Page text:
Franz, who was an instructor pilot in the Army, said the takeover apparently began close to Route 11, with the first drop in altitude being recorded at GPS coordinates associated with an address on Stillwagon Road. The flight path took it over the woods behind Howland Springs Elementary School.

The second GPS location, reflecting a 190-foot drop in elevation five seconds later, occurred just south of Howland Springs Road between Forest Springs Drive and Springwood Trace.

William and Catherine Rausch of Howland Springs Road, who live near that flight line, said they have vivid memories of Sept. 11, 2001, and experienced the fears most Americans did that morning.

Catherine watched television and gave news updates to her husband, who was at work at Delphi Packard Electric.

Among Catherine’s concerns was whether her neighborhood might be in danger because of its proximity to the Youngstown-Warren Regional Airport. The couple’s son was working at a hospital in Cleveland, and news reports were indicating a hijacked plane could be headed his way, she said.

“That was terrifying. You’re always raised to feel so safe. And it almost didn’t seem real until the second plane hit, and everything blew,” she said of the Twin Towers of the World Trade Center.

William observed on the news the flight path of Flight 93 seemed to be over this part of Ohio.

But he never knew how close until now for this Vindicator story.

One thing that came to William’s mind was the brave decision among passengers to act against the terrorists about 30 minutes after the plane passed through Howland.

“It makes you feel so sorry for those people because they had to ride for so long with that. And what they did was amazing. You know you’re going against armed hijackers,” he said.

The Vietnam veteran who was an aircraft electrician said the Sept. 11 attacks were unsettling.

“The thought of how vulnerable the country was. But that’s a part of our independence, our freedoms, in not being strip-searched all the time. And you wonder, ‘How do you stop it? How do you stop a terrorist from walking into the Eastwood Mall?’ It changes your whole outlook of the country.”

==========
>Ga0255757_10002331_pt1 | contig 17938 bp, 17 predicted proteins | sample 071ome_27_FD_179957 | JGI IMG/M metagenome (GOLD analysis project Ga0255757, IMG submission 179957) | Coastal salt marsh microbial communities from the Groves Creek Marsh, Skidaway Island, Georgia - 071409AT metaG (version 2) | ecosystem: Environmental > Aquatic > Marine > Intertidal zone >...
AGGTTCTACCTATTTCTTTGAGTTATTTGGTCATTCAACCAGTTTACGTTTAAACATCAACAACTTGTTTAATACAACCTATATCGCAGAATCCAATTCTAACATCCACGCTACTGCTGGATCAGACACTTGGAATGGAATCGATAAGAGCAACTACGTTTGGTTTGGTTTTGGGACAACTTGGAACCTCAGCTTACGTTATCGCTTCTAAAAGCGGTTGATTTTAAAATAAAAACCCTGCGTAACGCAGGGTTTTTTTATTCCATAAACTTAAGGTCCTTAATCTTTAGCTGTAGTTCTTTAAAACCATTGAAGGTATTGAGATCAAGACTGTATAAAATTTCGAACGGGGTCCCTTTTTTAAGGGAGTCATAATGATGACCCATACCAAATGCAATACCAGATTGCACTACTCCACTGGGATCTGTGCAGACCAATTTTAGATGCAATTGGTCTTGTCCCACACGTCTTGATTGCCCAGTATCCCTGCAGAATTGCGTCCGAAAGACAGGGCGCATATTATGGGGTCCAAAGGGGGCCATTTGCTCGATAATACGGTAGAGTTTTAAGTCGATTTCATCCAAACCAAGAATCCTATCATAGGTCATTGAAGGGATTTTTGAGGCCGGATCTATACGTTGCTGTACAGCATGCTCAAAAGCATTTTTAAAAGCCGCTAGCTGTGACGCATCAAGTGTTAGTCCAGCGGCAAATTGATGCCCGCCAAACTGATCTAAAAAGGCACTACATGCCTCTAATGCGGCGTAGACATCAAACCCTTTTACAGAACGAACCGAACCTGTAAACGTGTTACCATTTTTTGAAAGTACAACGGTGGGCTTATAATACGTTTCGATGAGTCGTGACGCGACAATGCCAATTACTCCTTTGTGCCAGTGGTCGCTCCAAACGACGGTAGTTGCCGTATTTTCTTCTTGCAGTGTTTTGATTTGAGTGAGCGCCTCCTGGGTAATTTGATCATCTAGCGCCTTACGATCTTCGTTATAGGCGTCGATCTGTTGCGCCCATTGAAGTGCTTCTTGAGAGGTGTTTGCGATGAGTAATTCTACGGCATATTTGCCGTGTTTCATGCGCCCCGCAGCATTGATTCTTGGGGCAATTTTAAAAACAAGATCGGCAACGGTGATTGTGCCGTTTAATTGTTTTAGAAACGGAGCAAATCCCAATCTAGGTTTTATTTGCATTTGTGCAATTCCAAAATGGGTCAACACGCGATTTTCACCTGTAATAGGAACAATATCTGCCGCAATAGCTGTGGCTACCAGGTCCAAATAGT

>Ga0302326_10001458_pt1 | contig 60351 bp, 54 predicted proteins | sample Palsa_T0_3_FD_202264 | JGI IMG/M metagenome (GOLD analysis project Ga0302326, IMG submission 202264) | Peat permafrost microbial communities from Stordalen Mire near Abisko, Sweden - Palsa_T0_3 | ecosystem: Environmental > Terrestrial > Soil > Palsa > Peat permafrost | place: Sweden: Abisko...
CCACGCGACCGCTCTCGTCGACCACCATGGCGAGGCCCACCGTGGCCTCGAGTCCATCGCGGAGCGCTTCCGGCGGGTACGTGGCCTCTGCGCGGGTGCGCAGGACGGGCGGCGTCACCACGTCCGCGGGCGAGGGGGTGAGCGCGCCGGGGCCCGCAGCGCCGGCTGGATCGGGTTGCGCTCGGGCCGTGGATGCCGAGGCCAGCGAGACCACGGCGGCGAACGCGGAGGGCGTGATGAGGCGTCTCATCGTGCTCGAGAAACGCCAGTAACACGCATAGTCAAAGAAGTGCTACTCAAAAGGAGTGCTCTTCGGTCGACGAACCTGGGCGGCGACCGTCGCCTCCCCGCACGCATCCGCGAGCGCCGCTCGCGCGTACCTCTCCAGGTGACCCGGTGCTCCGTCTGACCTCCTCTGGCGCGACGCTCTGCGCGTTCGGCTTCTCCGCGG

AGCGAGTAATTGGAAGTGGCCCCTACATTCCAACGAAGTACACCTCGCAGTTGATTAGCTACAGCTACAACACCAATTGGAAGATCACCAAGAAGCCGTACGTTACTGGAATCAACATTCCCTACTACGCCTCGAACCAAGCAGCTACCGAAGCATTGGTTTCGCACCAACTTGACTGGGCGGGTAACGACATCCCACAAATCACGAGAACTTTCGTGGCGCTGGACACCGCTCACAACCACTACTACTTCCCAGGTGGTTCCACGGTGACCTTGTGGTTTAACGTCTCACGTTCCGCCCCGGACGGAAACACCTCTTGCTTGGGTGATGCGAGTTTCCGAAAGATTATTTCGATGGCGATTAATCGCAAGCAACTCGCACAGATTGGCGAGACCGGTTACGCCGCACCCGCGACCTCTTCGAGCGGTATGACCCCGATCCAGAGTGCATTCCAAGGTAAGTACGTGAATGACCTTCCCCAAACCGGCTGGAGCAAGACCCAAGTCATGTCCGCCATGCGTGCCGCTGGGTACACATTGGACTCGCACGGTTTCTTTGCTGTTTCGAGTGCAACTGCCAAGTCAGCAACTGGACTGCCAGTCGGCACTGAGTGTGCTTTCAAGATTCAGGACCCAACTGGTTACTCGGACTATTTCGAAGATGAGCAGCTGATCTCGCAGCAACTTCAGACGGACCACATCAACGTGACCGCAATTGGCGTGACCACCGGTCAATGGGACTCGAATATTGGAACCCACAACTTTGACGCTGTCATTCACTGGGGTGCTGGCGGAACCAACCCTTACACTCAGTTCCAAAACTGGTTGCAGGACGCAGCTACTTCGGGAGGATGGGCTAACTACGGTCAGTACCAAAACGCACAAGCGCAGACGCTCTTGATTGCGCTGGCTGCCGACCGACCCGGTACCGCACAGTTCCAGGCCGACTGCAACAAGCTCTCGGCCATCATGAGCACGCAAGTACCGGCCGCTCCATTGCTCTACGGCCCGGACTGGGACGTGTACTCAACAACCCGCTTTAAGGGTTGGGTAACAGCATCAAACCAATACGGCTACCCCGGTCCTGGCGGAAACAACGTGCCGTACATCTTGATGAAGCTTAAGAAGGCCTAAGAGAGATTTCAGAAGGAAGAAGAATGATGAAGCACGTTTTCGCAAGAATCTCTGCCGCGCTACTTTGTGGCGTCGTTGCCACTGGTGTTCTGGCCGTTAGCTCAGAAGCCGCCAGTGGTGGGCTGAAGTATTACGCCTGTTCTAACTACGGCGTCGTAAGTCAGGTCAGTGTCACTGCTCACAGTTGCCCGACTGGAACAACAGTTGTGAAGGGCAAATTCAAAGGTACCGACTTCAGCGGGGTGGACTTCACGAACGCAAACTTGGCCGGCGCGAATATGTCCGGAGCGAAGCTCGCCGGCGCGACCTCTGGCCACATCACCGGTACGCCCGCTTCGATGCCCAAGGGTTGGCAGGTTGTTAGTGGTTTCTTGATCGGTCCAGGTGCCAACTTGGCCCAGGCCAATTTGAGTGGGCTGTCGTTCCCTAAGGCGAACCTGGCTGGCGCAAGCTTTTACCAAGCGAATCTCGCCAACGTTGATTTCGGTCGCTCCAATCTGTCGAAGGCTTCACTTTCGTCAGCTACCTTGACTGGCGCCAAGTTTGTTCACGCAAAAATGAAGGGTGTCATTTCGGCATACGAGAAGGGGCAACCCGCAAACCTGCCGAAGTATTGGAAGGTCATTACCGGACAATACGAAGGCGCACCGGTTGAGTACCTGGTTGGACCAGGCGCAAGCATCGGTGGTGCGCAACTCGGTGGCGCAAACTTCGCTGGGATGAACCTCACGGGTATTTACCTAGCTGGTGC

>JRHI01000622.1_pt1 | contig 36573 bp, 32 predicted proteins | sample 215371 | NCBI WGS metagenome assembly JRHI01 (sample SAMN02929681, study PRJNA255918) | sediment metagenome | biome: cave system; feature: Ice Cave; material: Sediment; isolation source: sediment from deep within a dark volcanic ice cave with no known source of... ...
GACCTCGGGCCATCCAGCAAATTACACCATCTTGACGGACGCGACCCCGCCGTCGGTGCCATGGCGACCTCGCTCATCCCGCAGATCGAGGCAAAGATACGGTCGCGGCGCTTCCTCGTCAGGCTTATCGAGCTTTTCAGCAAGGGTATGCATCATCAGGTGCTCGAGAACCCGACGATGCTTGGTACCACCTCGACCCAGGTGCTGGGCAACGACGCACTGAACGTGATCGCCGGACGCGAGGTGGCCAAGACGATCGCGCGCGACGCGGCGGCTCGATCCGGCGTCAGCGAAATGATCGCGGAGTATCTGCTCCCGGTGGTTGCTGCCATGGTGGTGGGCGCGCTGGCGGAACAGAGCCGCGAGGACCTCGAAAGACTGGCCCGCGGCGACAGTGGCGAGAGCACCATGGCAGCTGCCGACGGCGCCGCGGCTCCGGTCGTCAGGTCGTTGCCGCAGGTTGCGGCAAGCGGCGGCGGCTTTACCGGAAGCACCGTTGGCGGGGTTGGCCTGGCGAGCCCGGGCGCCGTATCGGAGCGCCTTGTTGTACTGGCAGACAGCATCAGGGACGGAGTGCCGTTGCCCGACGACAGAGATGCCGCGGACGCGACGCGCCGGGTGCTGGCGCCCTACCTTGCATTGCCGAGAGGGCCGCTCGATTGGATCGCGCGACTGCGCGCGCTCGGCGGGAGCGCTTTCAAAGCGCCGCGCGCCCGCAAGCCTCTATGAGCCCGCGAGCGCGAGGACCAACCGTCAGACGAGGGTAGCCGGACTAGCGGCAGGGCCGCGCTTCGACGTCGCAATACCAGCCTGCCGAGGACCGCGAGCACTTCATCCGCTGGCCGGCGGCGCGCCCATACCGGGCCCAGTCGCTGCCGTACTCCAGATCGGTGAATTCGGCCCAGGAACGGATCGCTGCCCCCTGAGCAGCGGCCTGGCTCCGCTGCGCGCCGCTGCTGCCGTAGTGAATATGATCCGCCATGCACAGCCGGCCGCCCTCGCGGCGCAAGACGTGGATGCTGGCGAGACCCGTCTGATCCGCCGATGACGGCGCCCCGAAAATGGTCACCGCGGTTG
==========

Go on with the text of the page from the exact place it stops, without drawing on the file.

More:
Stacey Pappada, whose property on Stillwagon was identified through GPS as roughly the spot where the plane was hijacked, said she was in classes at Youngstown State University that morning. She remembers students were told to “stay put” and later told to “go straight home” in case the university

would become a terrorist target.

She had no way of knowing the home she went to was 6.6 miles below the frightening events in the cockpit of Flight 93.

“It’s scary,” she said. “You don’t know what’s flying overhead.”

On Sept. 11, the skies were perfectly clear, Franz said. Flight 93, for anyone who may have been looking skyward, would have been visible.

Franz, who gives programs to visitors to the Flight 93 National Memorial, said the unexpected drops in altitude as the plane crossed Trumbull County indicate a struggle was taking place between the pilots and the terrorists.

“My assumption would be that something is maybe being pushed on the control, the yoke, and maybe is pushing the nose forward slightly. And if you push the nose forward slightly ... then the plane is going to begin a dive,” he said.

Franz has acquired data in the several years he has been a park ranger. The GPS coordinates and altitude data he acquired came from the Federal Aviation Administration, which would have probably gotten it from the plane’s transponder. That data enable controllers to track planes and keep them separated from each other in the sky.

Franz said one lessons Eastern Ohio residents can take from the Flight 93 data is that no one can assume we are safe from devastating events, even if we are far from large population centers.

For example, if the hijacking over Trumbull County would have unfolded differently, the plane could have come down here instead of in Pennsylvania.

Only one terrorist was trained to fly the plane, and the two United Airlines pilots were described as being incapacitated after the takeover, Franz said.

“Any place really isn’t safe. But at the same sense, you can’t live your life in fear, because if you do, [the terrorists] have succeeded.”